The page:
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Wednesday, 15 August, 2001, 13:42 GMT 14:42 UK
Tories warned of 'mighty task ahead'
Iain Duncan Smith
Mr Duncan Smith appealed to Tory local councillors
Iain Duncan Smith has resumed his bid to win the Conservative leadership race with a speech conceding the party has a "mighty task ahead".

In the address to activists in Kent Mr Duncan Smith pledged to hand back more power to local communities if he returns the Tories to power.


There is a mighty task ahead. But all of us can be part of it

Iain Duncan Smith
He also said he wanted to identify a modern equivalent to council house sales, the popular strategy pursued under Tory former prime minister Margaret Thatcher.

The speech marked the formal end of a two week summer holiday truce agreed with rival Ken Clarke and came alongside acrimonious exchanges between both sets of supporters.

Former party chairman Michael Ancram fired the first salvo by warning that Mr Clarke could split the party.

Heseltine attacks

Ex-deputy prime minister Lord Heseltine hit back by accusing Mr Duncan Smith of being divisive himself, saying he was one of the leading Eurosceptics who undermined John Major's government.

But Mr Duncan Smith concentrated his own efforts back on the campaign trail, tailoring his message to party members active in council politics.

Ken Clarke
Mr Clarke starts campaigning again on Thursday
In his speech he called for the Conservative "fight-back" at local level to be transferred to Westminster through "new policies that will give our people greater security and freedom".

He pledged to block any attempt to abolish county councils and proposed helping more Conservatives with experience in local government to become MPs.

Mr Duncan Smith concluded: "We must craft a new and appealing agenda. And you, our Conservative councillors, will be our craftsmen.

"Through you, we will reach out to those who feel that we no longer speak to or for them.

"There is a mighty task ahead. But all of us can be part of it. And, with your help, it can begin today."


Whoever is elected you have this division in the Tory party

Lord Heseltine
Earlier Mr Ancram renewed the hostilities in dramatic style as he explained why he backed Mr Duncan Smith over Mr Clarke.

"I can't see how we can be lead by a man who essentially disagrees with one of the most cherished beliefs of the party - that is our belief in keeping the pound - without risking tearing the party apart," he told BBC News.

Believing the Tories could sideline the issue was "just ducking reality", he added.

But Clarke supporters lined up to reject the attack and back their man, who does not take to the campaign trail himself until Thursday.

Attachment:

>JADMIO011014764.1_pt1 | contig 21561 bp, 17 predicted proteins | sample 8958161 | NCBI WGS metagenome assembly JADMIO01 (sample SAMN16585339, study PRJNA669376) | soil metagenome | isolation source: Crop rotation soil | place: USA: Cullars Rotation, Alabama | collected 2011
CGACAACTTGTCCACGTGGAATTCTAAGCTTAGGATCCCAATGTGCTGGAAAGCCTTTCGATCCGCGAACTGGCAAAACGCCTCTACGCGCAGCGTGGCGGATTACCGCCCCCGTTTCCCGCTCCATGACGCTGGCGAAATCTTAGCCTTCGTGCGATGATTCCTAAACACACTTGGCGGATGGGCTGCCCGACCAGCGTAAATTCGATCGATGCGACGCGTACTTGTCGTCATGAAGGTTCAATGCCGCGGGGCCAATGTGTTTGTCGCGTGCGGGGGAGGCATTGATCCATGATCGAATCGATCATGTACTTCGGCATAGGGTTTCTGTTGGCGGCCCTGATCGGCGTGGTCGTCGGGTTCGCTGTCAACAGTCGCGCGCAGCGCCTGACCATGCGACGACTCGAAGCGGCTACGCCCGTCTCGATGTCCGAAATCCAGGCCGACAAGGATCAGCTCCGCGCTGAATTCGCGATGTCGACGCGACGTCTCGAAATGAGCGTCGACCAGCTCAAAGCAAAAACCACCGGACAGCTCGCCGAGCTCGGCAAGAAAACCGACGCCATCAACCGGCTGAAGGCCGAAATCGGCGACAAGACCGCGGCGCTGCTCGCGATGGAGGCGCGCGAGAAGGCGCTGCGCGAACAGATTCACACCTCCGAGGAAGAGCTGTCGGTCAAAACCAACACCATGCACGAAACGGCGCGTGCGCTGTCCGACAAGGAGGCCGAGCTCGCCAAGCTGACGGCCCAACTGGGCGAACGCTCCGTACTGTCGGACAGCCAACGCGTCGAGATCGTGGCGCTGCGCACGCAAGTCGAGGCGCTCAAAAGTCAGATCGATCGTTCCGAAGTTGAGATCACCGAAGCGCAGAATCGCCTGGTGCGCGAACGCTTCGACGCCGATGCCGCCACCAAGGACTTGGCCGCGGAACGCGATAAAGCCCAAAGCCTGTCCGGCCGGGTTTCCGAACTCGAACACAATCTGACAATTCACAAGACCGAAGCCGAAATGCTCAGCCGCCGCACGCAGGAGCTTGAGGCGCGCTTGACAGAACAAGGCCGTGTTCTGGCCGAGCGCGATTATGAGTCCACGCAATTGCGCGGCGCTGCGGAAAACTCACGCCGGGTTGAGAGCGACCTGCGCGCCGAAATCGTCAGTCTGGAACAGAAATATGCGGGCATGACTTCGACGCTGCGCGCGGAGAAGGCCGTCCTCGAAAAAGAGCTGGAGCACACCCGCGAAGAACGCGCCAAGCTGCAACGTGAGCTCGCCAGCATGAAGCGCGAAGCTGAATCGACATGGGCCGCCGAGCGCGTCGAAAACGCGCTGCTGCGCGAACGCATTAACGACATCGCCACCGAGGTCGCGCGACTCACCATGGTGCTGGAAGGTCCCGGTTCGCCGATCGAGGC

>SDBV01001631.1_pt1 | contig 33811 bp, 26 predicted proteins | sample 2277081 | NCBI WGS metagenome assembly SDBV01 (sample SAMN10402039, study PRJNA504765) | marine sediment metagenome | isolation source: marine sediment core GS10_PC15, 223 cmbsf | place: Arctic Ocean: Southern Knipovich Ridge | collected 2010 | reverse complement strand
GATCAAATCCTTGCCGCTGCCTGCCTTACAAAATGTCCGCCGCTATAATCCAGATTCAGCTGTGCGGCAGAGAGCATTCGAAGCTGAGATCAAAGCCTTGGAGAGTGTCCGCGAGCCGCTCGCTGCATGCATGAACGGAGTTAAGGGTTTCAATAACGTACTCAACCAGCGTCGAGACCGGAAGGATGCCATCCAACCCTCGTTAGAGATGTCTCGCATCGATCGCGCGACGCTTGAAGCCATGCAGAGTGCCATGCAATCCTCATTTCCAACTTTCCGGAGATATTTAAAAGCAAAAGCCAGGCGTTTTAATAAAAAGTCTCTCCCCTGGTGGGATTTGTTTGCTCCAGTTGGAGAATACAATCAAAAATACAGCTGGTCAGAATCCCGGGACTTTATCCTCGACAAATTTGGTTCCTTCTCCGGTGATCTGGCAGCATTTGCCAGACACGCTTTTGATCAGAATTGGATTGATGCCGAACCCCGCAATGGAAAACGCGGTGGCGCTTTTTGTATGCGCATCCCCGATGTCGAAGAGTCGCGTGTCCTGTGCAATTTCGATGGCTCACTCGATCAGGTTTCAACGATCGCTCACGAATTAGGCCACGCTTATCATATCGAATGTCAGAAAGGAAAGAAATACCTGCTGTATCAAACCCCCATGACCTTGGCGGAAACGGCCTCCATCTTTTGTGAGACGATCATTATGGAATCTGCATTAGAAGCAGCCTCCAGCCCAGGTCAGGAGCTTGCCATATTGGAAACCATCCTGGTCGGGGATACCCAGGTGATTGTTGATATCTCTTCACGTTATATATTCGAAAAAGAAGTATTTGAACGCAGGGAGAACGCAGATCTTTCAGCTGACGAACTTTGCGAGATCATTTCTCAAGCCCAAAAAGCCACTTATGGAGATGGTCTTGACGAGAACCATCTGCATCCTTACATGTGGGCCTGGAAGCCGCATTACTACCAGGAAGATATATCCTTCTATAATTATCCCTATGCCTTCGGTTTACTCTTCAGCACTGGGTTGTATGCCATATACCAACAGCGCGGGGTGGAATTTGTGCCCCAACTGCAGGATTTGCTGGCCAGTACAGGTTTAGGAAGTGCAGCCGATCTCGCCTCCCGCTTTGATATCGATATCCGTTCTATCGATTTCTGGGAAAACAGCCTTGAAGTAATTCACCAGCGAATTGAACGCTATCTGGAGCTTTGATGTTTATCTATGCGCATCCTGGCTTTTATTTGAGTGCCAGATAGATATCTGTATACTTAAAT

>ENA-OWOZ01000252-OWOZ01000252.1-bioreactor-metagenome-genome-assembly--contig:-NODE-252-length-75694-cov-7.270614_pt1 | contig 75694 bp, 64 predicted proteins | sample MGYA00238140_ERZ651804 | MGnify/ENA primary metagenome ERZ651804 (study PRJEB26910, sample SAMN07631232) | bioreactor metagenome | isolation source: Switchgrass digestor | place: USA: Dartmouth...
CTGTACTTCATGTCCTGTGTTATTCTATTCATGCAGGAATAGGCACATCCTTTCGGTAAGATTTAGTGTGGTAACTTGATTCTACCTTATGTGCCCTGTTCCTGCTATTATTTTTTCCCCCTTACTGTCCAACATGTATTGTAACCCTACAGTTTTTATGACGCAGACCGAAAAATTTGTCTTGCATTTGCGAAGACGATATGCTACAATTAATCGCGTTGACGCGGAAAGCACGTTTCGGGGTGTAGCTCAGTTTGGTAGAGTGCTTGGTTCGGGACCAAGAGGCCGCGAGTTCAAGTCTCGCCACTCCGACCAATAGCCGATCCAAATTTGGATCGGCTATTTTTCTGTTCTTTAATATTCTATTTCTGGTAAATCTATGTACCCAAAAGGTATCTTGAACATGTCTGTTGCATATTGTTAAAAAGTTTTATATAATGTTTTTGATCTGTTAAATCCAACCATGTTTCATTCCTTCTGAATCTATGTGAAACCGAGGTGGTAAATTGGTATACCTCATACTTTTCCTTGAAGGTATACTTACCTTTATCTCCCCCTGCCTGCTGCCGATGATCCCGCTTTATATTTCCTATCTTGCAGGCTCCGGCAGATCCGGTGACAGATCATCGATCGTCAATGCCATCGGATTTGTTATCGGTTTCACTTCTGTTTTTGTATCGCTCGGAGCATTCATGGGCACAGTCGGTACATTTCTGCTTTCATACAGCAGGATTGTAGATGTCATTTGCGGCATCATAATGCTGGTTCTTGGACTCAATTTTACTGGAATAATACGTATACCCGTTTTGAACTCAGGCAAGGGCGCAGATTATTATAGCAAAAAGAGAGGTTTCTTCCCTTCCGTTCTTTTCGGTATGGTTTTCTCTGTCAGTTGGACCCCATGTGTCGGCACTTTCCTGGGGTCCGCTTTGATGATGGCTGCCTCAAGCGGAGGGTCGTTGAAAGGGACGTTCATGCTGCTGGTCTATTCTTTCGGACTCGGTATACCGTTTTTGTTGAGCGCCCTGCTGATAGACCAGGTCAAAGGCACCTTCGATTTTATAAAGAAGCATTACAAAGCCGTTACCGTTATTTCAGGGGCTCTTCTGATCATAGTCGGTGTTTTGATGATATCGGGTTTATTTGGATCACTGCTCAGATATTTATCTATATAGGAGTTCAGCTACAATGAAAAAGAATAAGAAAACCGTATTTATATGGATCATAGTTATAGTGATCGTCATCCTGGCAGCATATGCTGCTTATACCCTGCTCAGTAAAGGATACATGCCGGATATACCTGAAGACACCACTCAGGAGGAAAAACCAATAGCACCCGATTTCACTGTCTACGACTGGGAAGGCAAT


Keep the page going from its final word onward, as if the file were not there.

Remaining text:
Duncan Smith 'divisive'

Lord Heseltine told BBC Radio 4's The World At One: "If one is talking about a united party those of us who were part of the last government remember very well the divisions created by the Eurosceptics, and Iain Duncan Smith was at the forefront of that divisive process."

As an experienced politician ahead in most opinion polls Mr Clarke was the man to take the Tories back into government, Lord Heseltine insisted.

Shadow home secretary Ann Widdecombe said Mr Ancram's comments were unhelpful and she was "very surprised" at his view.

"Come on Michael Ancram, we can be as purist as we like on Europe but we can't do anything about it unless we're in government," she told BBC News.

Policy doubts

Asked about Mr Duncan Smith's keynote speech, she questioned why he had not come up with such radical policies in four years of opposition.

"If he's got them, great - let's hear them, let's test them," she added.

Both contenders are fulfilling a gruelling schedule of consitutency meetings before the ballot closes on 11 September.

They are also appearing separately at a series of hustings starting on Wednesday 22 August.

The only joint appearance will be a televised debate on BBC Two's Newsnight the same day.

 WATCH/LISTEN
 ON THIS STORY
The BBC's Norman Smith
"Michael Ancram's comments have jacked up the political rhetoric"
Former Tory chairman Michael Ancram
"What doesn't win votes is a divided party"
Sir Malcolm Rifkind, Kenneth Clarke supporter
"There's a challenge for either candidate"

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See also:

30 Jul 01 | UK Politics
Clarke: Euro poll not party political
29 Jul 01 | UK Politics
No euro purge says Duncan Smith
26 Jul 01 | UK Politics
Duncan Smith admits underdog status
19 Jul 01 | UK Politics
Clarke and Duncan Smith battle on
17 Jul 01 | Talking Point
Who should lead the Tories?
01 Aug 01 | UK Politics
Clarke wins over Portillo backers
02 Aug 01 | UK Politics
Candidates back Duncan Smith
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